Student Strategies

1.Close out of email and other windows that are their main avenues of connection. When they are not being used for school, they should be closed. While many schools block these sites, it is important to talk about them, as they are a major draw away from work when at home.

2.When not working on their laptops, the students should turn their laptops upside down. The bottom of the laptop is heavier than the top, so if they unintentionally reach out to reconnect with their friends, the weight alone will remind them to stay on task.

3.Have the students use a digital tool, such as iProcrastine, to keep track of the work that they need to accomplish. Set clear goals for when the work will be done.

What strategies have you tried?

Staying Connected

This has been a really busy year for me, and one of the areas where I spent less time was in staying connected with my digital community, whether through Twitter or reading and commenting on blogs. I let myself step back from that world in an attempt to accomplish a variety of other tasks. While it was good work that I was doing, it is only now that I have reconnected with the people in my PLN that I know how much I missed the work and joy of being a connected educator.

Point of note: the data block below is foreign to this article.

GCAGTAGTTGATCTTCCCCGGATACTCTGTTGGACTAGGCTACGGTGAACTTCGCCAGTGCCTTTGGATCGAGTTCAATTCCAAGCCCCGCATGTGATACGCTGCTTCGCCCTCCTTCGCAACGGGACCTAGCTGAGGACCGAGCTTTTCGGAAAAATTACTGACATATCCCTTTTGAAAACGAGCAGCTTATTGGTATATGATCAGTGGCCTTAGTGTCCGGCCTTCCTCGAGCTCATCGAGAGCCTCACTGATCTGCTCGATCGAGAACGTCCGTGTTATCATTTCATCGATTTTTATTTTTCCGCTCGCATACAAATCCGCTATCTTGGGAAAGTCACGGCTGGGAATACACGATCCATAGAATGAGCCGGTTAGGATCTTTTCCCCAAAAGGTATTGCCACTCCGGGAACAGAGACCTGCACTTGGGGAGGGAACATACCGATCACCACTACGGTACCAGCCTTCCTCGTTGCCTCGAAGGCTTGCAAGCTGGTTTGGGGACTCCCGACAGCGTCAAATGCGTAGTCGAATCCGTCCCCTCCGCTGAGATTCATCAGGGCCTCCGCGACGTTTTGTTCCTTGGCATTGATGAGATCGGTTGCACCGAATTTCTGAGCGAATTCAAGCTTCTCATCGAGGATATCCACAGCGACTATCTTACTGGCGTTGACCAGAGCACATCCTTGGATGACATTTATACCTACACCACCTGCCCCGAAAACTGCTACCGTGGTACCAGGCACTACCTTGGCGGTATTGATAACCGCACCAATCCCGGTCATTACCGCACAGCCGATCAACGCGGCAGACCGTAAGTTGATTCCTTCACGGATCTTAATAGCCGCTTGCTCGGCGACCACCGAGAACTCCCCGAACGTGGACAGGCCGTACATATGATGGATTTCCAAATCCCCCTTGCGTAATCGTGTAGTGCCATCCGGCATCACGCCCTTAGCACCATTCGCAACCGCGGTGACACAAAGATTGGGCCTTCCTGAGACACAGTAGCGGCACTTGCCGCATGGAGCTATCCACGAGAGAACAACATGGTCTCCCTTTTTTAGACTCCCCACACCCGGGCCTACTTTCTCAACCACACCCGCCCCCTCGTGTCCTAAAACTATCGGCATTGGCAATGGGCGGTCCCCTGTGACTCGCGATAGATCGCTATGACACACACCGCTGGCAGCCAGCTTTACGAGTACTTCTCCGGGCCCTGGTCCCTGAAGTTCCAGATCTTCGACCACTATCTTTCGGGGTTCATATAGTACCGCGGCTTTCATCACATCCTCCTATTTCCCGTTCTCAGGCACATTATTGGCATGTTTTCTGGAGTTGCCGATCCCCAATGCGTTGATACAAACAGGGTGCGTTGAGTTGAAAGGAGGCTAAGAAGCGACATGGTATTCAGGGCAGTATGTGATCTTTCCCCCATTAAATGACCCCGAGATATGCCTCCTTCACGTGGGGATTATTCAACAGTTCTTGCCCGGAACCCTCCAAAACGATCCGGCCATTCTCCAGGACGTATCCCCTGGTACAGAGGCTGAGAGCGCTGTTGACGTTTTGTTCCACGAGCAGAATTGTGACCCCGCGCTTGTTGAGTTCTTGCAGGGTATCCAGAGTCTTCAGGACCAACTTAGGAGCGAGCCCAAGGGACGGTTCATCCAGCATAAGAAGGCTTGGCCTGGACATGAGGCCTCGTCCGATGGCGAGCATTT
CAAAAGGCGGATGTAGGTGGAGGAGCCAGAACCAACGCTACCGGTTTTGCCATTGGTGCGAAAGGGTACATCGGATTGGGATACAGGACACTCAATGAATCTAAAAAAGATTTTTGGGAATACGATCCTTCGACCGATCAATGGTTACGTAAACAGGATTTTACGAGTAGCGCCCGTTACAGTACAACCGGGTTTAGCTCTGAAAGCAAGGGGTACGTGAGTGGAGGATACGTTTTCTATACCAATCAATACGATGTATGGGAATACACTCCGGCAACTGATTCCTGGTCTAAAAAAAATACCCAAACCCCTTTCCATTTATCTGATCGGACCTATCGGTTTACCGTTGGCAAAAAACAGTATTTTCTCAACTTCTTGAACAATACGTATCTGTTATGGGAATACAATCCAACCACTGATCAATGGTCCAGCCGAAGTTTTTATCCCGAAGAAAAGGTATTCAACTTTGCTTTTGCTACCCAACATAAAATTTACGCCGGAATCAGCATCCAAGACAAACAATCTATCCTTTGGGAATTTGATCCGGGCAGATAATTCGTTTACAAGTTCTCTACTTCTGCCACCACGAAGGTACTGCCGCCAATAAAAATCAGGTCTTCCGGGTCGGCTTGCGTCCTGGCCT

In the months that I was simply doing lots of work and not learning and sharing, I didn’t grow in the ways that I do when I am connected. I wasn’t following the latest ideas and learning about new strategies. I was isolated in a world that was made up of my own thoughts. While there is a richness to listening to my own ideas, I was actually too busy to be paying enough attention to them. I was accomplishing tasks, good tasks, but that put me in a place where I wasn’t listening enough.

When I am connected, I learn. That is the bottom line. When I read other people’s blogs, I learn from them. I see my practice differently when I compare it with the work of other educators. When I follow what is happening on Twitter, I can see new trends and investigate whether they are right for me and my students. I am challenged to leave my personal comfort zone and to rethink what I do each day. Plain and simply, I am a better teacher when I don’t try to go it alone, when I listen and share with other passionate teachers around the world.